When The Strokes first burst upon the scene eight years ago, they were hailed as the saviours of rock ‘n’ roll. The hyperbole surrounding this bunch of unknowns surprised many, but rock did need saving in 2001. By then, the energy and relevance of rock ‘n’ roll had been largely bottled into the fake angst of American mainstream rock, a grotesque parody of ’90s Alt Rock, with bands like Nickelback and Limp Bizkit ruling the roost. Out in the UK, Britpop had long run its course and the lily-livered likes of Coldplay had usurped the Top of the Pops from Oasis and Blur. Time was ripe for something new.
The New York-based band’s debut album Is This It? was a taut, snappy rush of laser-guided guitar pop sans any fat and chock-a-bloc full of great melodies. The stripped down, focussed sound of the band effectively laid down the blueprint of how a rock band should look and sound in the new millennium. They injected fun back into rock. Since 2006, they have been on a hiatus, while countless bands have sprung up all around the globe that sound just like The Strokes.
In these intervening years members of the band have released pleasant solo records, but what people were really eager to hear was new music from the band’s singer and songwriter Julian Casablancas. Finally released, his debut solo album Phrazes for the Young (pictured above) is a triumph. It starts out on familiar Strokes territory with the chugging, chiming guitars of Out of The Blue bursting from the speakers. But by the time the glorious chorus comes on, it isn’t guitars that come to the fore, but synthesizers! But the song’s so good, you can hardly imagine it existing in any other sonic context. The other tune on this short album that most resembles The Strokes is the raging River of Brakelights.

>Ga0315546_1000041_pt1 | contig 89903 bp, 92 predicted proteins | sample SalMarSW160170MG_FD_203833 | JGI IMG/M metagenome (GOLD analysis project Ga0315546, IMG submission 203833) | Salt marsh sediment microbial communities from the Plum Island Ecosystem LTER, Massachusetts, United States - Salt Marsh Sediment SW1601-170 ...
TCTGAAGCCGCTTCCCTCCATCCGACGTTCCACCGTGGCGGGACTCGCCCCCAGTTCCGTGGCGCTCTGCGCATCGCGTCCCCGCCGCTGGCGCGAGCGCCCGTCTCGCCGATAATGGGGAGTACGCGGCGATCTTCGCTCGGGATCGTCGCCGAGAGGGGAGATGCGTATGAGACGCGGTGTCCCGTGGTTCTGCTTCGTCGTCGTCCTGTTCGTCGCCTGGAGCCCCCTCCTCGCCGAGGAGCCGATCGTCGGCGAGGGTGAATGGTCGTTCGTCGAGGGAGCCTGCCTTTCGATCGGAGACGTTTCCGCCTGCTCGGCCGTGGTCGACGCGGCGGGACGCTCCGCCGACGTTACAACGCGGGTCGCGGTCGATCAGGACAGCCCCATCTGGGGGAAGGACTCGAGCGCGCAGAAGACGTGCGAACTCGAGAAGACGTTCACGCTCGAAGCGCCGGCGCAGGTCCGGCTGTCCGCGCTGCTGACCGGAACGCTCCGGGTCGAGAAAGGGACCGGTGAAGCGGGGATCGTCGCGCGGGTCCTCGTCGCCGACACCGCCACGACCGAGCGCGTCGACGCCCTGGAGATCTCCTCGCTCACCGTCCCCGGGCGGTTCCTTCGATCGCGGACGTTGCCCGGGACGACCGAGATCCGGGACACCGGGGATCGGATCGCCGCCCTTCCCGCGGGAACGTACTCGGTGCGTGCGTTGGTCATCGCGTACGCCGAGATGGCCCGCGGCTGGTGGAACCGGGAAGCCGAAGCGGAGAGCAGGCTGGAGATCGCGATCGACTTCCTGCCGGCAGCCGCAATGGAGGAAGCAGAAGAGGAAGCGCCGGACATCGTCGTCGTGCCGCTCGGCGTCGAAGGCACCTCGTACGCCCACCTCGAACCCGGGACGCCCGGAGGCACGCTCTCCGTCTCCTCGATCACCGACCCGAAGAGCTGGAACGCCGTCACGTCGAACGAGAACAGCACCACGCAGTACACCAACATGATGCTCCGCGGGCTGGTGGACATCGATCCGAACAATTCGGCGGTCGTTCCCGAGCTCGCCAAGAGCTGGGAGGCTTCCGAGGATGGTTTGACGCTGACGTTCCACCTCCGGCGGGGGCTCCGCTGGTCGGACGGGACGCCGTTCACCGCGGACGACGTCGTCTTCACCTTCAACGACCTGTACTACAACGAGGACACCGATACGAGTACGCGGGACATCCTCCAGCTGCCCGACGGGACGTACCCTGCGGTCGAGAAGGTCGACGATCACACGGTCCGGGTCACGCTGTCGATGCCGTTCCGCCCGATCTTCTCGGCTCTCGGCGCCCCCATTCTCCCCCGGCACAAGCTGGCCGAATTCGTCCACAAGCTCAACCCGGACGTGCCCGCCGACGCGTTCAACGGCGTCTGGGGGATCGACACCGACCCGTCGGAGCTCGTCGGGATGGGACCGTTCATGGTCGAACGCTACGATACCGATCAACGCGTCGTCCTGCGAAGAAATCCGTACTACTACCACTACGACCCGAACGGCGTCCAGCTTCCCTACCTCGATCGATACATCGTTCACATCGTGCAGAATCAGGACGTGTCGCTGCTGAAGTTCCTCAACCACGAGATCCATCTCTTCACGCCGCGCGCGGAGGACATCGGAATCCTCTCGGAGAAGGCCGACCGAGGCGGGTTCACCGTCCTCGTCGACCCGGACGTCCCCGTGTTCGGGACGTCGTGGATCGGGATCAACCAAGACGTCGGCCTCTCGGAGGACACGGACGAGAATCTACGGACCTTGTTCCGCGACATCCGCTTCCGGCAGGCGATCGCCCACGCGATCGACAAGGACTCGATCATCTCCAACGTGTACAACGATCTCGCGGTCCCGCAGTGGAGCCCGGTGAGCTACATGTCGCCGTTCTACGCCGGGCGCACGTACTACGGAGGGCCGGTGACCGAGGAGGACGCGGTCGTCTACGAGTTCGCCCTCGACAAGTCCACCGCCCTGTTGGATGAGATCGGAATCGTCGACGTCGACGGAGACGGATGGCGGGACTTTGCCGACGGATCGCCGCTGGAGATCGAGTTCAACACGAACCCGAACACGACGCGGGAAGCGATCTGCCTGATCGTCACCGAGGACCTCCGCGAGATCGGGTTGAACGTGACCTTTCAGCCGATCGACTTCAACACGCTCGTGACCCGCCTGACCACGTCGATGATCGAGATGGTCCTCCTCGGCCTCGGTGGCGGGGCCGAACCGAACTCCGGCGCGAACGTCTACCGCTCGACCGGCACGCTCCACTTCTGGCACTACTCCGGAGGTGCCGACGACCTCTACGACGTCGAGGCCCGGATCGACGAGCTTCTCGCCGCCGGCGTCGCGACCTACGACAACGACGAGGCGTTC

But the other six songs take one musical left turn after another, all the while retaining their quality pop hooks. So while Glass can only be described as a combination of Western Classical motifs and shiny, glacial electropop, 11th Dimension wanders through a looking glass world of cheesy ’80s synth pop, treated percussions and a decidedly ’50s guitar. These wildly disparate elements should never mix, but here they do so, miraculously. In a similar vein, the deep soul of 4 Chords of the Apocalypse suddenly morphs into a swirling mass of sound in the chorus, which then leads to a delightfully sweeping guitar solo.
Casablancas has often been accused of singing in a sullen whine. On Phrazes he buries his vocals deep in the mix ala Mick Jagger on The Stones’ Exile on Main Street, and just as Jagger did on that album, Casablancas proceeds to unveil his rich range—from the fantastic soul croon on Apocalypse to a warped, wry sing song on the country ditty Ludlow Street, which starts with an ominous drone like the There Will be Blood soundtrack before morphing into a waltz-tune lament for the soul of New York city.
If this album is any indication of where Casablancas’ head is at, then next year’s much awaited new Strokes album will either be a masterpiece or will sink like a stone.